Article Title



J. Truong, A. Frack, M. Davis, A. Samuelson, W. M. Silvers

Whitworth University, Spokane, WA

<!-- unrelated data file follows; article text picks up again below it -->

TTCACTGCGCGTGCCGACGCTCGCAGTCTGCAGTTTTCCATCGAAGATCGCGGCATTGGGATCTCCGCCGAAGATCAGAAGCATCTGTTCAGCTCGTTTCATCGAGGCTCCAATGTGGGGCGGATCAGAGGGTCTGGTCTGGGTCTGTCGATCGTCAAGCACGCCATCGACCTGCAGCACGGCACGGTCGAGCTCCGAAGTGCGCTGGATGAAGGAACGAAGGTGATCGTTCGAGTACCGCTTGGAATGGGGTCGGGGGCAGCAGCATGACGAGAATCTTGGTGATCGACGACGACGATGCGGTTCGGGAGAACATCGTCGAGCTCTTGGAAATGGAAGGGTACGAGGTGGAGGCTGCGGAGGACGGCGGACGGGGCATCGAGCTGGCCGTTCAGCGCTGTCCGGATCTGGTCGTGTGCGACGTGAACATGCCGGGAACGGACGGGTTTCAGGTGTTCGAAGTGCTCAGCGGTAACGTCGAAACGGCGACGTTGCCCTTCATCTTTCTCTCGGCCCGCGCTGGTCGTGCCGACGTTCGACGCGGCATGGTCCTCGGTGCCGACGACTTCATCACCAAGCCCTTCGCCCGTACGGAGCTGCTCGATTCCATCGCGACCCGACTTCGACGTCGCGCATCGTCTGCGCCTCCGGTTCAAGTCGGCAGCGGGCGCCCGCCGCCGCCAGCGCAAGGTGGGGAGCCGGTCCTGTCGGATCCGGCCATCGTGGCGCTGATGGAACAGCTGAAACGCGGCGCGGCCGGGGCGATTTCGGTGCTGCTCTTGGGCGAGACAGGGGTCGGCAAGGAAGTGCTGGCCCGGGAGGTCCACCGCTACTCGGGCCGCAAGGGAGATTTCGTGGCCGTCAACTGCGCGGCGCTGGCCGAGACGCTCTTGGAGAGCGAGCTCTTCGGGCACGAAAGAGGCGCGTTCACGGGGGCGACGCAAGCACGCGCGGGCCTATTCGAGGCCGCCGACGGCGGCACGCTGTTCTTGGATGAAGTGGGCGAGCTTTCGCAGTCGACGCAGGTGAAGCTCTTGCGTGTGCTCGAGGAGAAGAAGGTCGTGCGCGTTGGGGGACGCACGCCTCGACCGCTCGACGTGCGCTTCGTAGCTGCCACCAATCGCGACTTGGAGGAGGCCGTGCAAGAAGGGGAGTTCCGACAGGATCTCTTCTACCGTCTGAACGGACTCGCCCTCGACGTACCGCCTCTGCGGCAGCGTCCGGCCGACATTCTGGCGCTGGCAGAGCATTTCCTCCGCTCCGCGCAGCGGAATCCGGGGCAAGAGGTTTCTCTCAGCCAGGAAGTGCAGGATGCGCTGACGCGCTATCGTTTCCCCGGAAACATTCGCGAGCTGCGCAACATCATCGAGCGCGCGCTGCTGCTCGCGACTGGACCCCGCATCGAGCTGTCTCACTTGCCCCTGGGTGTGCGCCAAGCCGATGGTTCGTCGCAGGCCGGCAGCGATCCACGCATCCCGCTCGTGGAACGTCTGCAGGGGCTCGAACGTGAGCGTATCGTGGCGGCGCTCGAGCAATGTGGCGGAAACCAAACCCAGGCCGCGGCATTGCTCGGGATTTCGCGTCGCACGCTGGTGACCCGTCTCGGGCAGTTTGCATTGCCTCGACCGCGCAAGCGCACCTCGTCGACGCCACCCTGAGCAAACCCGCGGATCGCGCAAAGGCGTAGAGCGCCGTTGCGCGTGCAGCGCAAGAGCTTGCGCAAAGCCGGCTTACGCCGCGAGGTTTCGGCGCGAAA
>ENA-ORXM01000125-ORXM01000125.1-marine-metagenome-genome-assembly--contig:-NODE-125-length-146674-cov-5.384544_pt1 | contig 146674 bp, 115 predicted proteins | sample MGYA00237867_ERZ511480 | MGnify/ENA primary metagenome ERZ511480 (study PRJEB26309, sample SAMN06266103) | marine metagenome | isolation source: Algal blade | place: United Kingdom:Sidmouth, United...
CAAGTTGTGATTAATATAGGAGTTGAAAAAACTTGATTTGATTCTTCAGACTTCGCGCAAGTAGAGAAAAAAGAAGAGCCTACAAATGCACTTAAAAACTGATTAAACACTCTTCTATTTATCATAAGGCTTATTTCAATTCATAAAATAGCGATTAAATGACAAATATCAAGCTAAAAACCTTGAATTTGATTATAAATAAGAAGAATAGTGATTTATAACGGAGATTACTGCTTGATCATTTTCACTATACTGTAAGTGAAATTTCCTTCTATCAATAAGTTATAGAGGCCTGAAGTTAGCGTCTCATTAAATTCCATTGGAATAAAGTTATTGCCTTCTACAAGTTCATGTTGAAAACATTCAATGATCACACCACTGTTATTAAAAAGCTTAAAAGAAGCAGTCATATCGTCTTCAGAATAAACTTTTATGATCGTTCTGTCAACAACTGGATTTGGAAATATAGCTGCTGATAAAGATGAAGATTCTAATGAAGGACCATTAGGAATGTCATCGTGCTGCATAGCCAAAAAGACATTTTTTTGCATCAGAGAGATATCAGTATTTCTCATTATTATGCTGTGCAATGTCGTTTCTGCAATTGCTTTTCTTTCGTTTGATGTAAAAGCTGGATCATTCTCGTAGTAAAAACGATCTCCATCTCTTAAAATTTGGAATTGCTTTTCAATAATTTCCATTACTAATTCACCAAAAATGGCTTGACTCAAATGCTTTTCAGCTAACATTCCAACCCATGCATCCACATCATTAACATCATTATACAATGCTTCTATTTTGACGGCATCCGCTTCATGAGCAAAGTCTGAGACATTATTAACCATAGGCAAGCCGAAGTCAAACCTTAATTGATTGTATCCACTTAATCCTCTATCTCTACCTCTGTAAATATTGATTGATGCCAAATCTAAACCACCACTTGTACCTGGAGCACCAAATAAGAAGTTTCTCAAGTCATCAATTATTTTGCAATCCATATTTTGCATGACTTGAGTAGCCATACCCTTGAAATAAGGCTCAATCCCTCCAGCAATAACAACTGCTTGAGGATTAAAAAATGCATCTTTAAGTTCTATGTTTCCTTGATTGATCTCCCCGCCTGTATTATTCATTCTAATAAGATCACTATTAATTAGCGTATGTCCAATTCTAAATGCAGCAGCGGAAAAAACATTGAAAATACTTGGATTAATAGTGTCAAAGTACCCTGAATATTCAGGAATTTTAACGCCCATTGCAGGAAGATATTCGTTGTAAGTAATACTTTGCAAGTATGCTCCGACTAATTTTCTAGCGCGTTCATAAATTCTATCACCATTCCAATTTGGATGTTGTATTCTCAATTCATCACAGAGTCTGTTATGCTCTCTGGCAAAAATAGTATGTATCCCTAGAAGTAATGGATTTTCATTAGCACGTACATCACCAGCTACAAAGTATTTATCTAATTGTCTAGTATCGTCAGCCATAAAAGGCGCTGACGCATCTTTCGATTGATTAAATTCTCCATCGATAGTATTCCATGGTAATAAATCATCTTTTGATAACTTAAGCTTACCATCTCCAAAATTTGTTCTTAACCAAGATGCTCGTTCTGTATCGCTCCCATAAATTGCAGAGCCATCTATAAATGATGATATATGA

Access to healthcare in rural areas has been shown to be a health disparity in the United States. Despite the research on rural health access, the perception of access between rural and urban populations among younger populations is poorly understood. Younger populations may provide insight on how to influence future health care in rural areas. PURPOSE: The purpose of this study was to compare perceptions of healthcare affordability, accessibility, and receptivity between rural, small, and urban areas. METHODS: Full-time undergraduate and graduate students (18-30 years old) were identified as the target population. An email was sent out to 500 students through random sampling which invited them to participate in a survey. The survey instructed participants to identify their perceptions of healthcare accessibility, affordability, and receptivity in their home community. Answers were based upon a Likert scale from one to five. Data was compared between three participant groups: those who were from rural (R; < 20,000 people), small (S; 20,000-250,000), and urban (U; >250,000) communities. An analysis of variance ANOVA (p ≤ 0.05) was used to calculate the differences between perceptions of accessibility and affordability. However, a Kruskal-Wallis test (p ≤ 0.05) was used to compare perceptions of receptivity due to non-parametric data distributions. RESULTS: There was a significant difference in perceptions of receptivity between population sizes (R: 9.4 ± 3.5, S: 12.4 ± 3.0, U: 9.9 ± 4.9, p = 0.018). There was no difference between population sizes for perceptions of accessibility (R: 11.1 ± 2.1, S: 12.9 ± 2.8, U: 11.5 ± 3.8, p = 0.140) and affordability (R: 10.1 ± 3.1, S: 10.8 ± 2.9, U: 9.8 ± 3.3, p = 0.607). CONCLUSION: Participants from rural and urban areas had lower perceptions of receptivity to healthcare than those from small areas. According to another report, 89% of physicians in the United States practiced in urban areas and 2.6% practiced in small rural areas. In both situations, more patients than providers may mean greater demand and long waits for care, shorter visit times, and less chance of building trust with a provider. Additional participants and refined lines of questioning are needed to improve the generalizability and applicability of further research on perceptions of healthcare in younger populations.

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